Cutting edge facility opens in Ireland's maritime quarter

Created on Tuesday, 14 July 2015 15:52
Written by Gillian Mills

Ireland’s head of government, Enda Kenny, has officially opened the UCC Beaufort Building, in Ringaskiddy, Co Cork. The 4,700m2 five-storey building comprises the latest in wave simulators, test tanks, workshops and offices within a purpose-built infrastructure for renewable energy and maritime research to power Ireland’s ‘blue economy’.

Beaufort opening

An Taoiseach Enda Kenny inspects the Irish Naval guard of honour at the official opening of the UCC Beaufort Building in Ringaskiddy, Co. Cork 

Speaking at the opening, An Taoiseach Enda Kenny said that marine R&D was a part of government’s plan to rebuild a “sustainable enterprise-based economy” as the oceans increasingly support more jobs, enterprise and research.

Its “world-class” facilities are set to attract top researchers and new entrepreneurial endeavours from maritime and energy sectors “in a spirit of collaboration between academia, private enterprise and the Irish Naval Service, and are a model for public-private partnerships,” he added.

Dr Michael Murphy, UCC President, said the building provided the necessary infrastructure to exploit science to deliver new technologies for society: “With its wonderful design and state-of-the-art equipment, the building will host academic and industry researchers, working in partnership to grow our marine economy.”

Extreme conditions simulator

Named after the Irish hydrographer and globally-adopted Beaufort Wind Scale creator, Rear Admiral Sir Francis Beaufort, the building will house the headquarters of the multi-institutional home to the SFI MaREI Centre (Marine Renewable Energy Ireland) and the LIR National Ocean Test Facility.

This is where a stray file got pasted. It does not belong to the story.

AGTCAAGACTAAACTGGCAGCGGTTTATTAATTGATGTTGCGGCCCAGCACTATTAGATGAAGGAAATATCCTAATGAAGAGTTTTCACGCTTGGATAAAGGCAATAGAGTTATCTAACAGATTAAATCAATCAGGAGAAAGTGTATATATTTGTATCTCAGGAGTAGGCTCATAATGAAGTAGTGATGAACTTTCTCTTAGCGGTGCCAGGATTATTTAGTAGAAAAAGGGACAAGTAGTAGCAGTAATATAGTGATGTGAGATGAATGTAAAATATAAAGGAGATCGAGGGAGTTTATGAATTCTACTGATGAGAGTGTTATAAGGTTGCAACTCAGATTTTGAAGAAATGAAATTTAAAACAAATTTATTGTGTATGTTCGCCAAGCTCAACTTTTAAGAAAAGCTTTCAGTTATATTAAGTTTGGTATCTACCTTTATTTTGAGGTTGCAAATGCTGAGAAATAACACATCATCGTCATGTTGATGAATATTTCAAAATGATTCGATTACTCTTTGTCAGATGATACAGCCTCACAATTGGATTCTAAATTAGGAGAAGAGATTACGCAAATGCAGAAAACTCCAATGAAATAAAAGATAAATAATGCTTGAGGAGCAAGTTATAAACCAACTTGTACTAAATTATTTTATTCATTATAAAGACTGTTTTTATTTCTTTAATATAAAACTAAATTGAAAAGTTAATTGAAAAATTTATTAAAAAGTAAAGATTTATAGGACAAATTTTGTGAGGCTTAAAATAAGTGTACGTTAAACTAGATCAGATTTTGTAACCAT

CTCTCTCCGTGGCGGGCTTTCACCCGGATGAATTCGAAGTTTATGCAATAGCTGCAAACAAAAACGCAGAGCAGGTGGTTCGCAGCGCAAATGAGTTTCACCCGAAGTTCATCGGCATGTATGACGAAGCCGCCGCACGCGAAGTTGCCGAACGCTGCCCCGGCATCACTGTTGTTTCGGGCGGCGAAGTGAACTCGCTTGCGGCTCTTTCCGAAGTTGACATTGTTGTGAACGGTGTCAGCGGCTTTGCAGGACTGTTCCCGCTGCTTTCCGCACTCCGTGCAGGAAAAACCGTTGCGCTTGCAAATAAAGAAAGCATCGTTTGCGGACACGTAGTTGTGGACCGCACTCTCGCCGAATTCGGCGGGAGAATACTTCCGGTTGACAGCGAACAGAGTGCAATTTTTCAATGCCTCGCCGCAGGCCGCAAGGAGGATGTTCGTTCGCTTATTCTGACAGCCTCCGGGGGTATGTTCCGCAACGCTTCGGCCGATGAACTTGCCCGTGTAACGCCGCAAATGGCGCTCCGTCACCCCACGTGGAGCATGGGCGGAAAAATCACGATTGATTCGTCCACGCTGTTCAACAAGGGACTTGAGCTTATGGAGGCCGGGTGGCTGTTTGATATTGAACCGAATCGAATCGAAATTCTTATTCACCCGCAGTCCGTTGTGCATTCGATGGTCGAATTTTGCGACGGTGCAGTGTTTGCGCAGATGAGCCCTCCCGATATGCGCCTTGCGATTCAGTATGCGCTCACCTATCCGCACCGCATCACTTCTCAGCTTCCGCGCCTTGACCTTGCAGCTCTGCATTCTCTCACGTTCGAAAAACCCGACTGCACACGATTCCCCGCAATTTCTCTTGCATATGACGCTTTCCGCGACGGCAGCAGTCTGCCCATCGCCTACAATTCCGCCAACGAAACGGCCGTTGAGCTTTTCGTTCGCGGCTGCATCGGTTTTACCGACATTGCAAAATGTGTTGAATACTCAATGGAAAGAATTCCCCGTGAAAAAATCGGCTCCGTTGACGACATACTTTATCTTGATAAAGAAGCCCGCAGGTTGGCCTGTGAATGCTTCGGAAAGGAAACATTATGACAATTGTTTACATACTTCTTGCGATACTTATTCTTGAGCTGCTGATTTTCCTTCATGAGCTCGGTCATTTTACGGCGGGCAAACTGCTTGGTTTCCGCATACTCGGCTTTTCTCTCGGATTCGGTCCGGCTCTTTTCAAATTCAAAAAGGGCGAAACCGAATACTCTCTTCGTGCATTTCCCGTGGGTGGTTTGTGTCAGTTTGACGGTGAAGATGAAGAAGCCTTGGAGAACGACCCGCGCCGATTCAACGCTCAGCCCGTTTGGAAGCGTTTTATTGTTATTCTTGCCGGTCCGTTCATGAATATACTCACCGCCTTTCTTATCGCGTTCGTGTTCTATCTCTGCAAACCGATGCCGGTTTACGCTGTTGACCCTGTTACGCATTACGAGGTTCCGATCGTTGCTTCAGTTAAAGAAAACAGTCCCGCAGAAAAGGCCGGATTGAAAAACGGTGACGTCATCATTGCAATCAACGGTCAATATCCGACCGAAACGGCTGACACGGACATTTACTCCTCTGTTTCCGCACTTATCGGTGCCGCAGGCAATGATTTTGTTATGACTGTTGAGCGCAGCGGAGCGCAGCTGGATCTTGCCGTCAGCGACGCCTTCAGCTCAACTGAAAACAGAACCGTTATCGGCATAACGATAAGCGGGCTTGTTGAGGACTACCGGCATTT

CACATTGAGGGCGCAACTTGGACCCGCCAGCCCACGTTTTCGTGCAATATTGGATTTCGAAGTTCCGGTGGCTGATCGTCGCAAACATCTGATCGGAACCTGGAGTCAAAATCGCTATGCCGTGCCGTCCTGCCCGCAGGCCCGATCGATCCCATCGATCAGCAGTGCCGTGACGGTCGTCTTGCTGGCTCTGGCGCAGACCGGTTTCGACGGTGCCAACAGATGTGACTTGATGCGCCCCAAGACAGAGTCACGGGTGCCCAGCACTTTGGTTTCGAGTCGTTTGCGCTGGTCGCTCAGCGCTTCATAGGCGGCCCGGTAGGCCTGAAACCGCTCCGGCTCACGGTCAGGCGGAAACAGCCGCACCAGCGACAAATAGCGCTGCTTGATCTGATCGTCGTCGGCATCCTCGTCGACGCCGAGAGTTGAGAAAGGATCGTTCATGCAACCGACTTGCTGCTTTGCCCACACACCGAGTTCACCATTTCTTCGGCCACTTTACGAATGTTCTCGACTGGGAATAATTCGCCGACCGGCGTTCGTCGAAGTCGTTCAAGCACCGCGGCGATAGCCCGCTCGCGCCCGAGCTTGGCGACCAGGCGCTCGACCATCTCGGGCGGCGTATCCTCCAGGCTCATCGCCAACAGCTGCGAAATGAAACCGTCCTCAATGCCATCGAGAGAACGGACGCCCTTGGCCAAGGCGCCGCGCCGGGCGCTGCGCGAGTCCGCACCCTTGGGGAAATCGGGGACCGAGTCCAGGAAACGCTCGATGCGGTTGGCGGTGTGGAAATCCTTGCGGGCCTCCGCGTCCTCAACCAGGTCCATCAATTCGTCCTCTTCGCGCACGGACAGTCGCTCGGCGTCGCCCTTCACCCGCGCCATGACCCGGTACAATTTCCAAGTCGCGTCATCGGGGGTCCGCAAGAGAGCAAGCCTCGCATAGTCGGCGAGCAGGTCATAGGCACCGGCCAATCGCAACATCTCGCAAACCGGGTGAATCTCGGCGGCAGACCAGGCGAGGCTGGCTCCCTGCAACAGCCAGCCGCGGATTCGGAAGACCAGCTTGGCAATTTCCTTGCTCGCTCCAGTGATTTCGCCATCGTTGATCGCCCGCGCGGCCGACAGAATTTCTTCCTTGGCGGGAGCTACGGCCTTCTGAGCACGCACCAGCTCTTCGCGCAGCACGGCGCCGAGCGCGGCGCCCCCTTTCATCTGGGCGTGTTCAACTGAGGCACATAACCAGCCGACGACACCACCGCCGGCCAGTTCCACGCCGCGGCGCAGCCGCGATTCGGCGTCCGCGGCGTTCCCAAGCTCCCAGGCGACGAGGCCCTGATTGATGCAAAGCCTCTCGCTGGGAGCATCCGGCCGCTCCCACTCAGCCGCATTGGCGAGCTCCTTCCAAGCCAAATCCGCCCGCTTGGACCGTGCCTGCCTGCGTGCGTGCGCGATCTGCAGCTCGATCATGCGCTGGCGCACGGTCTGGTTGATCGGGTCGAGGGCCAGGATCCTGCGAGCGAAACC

The tanks are capable of producing actual waves up to 1.2 metres high - equivalent to the 30m+ waves experienced in extreme conditions off the west coast of Ireland and in the Atlantic - and will be used extensively by LIR, the National Ocean Test Facility.

“Today we celebrate Francis Beaufort, the hydrographer from Meath. And we celebrate the genius of those who envisioned this marine centre of excellence in the ‘Maritime Quarter of Ireland’ being realised through these wonderful new facilities – the best in the world,” Dr Murphy added.

Led by Professsor Conchúr Ó Brádaigh, Director of MaREI, the centre will cater for 135 researchers, industry partners and support staff, dedicated to solving the challenges relating to marine renewable energy. The centre has already secured €30m in funding through Science Foundation Ireland (SFI) and contracts with industry partners comprising of multinationals and SMEs.

The MaREI centre forms a critical piece in the Ireland Maritime Energy Research Cluster (IMERC) environment, which includes the National Maritime College of Ireland (NMCI); Cork Institute of Technology (CIT) and the Irish Defence Forces.

IMERC has already attracted international companies in the area of ocean energy and maritime research, and recently announced over 90 new jobs as a direct result of foreign direct investment.